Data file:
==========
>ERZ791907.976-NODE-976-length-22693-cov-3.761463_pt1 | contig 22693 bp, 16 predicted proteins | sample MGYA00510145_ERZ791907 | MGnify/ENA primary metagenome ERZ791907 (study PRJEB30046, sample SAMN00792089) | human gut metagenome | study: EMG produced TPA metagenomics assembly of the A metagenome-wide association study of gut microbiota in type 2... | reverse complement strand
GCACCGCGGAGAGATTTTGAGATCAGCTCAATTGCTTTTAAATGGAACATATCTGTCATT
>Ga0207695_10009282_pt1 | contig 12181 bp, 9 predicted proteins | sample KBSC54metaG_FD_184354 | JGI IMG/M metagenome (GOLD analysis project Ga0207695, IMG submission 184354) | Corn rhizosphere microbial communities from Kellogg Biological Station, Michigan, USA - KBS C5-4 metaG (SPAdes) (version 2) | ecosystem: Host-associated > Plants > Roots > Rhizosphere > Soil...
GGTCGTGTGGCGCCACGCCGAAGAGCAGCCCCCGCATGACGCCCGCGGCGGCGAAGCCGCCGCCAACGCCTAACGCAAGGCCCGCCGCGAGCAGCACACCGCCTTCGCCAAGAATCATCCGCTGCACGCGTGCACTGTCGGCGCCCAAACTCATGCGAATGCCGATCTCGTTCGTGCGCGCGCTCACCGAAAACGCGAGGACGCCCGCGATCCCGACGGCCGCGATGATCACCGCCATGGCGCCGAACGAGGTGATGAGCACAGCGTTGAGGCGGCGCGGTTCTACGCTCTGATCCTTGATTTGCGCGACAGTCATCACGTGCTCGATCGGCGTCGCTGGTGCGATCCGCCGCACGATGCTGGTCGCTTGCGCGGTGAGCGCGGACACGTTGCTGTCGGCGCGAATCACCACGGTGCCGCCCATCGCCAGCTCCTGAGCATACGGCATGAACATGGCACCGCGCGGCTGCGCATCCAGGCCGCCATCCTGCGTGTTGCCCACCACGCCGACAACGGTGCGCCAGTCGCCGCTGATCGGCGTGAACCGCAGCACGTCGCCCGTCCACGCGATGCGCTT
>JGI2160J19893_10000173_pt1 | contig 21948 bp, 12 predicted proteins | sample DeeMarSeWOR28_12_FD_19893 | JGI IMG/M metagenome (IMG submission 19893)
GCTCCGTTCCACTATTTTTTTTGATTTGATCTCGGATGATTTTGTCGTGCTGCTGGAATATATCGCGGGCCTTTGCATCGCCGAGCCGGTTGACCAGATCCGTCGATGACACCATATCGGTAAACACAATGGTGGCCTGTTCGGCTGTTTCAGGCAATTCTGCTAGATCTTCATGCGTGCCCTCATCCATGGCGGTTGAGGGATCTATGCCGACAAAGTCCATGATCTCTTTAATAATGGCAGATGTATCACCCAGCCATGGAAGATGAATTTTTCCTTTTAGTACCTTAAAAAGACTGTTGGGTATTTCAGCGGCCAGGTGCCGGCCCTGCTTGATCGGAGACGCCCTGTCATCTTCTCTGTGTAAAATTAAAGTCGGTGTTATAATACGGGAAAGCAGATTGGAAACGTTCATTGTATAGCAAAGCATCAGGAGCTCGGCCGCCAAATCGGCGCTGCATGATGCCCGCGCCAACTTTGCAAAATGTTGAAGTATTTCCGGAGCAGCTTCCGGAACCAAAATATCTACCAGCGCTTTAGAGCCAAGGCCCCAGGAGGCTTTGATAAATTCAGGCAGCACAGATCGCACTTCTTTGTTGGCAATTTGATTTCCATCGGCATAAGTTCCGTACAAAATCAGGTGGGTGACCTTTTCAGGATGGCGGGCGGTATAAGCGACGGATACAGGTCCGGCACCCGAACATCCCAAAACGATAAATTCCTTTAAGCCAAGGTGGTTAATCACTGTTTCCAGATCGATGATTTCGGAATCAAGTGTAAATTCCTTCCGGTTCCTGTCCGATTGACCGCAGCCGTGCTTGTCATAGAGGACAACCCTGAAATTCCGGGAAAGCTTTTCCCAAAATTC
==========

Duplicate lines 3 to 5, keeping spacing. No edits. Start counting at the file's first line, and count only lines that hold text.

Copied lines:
>Ga0207695_10009282_pt1 | contig 12181 bp, 9 predicted proteins | sample KBSC54metaG_FD_184354 | JGI IMG/M metagenome (GOLD analysis project Ga0207695, IMG submission 184354) | Corn rhizosphere microbial communities from Kellogg Biological Station, Michigan, USA - KBS C5-4 metaG (SPAdes) (version 2) | ecosystem: Host-associated > Plants > Roots > Rhizosphere > Soil...
GGTCGTGTGGCGCCACGCCGAAGAGCAGCCCCCGCATGACGCCCGCGGCGGCGAAGCCGCCGCCAACGCCTAACGCAAGGCCCGCCGCGAGCAGCACACCGCCTTCGCCAAGAATCATCCGCTGCACGCGTGCACTGTCGGCGCCCAAACTCATGCGAATGCCGATCTCGTTCGTGCGCGCGCTCACCGAAAACGCGAGGACGCCCGCGATCCCGACGGCCGCGATGATCACCGCCATGGCGCCGAACGAGGTGATGAGCACAGCGTTGAGGCGGCGCGGTTCTACGCTCTGATCCTTGATTTGCGCGACAGTCATCACGTGCTCGATCGGCGTCGCTGGTGCGATCCGCCGCACGATGCTGGTCGCTTGCGCGGTGAGCGCGGACACGTTGCTGTCGGCGCGAATCACCACGGTGCCGCCCATCGCCAGCTCCTGAGCATACGGCATGAACATGGCACCGCGCGGCTGCGCATCCAGGCCGCCATCCTGCGTGTTGCCCACCACGCCGACAACGGTGCGCCAGTCGCCGCTGATCGGCGTGAACCGCAGCACGTCGCCCGTCCACGCGATGCGCTT
>JGI2160J19893_10000173_pt1 | contig 21948 bp, 12 predicted proteins | sample DeeMarSeWOR28_12_FD_19893 | JGI IMG/M metagenome (IMG submission 19893)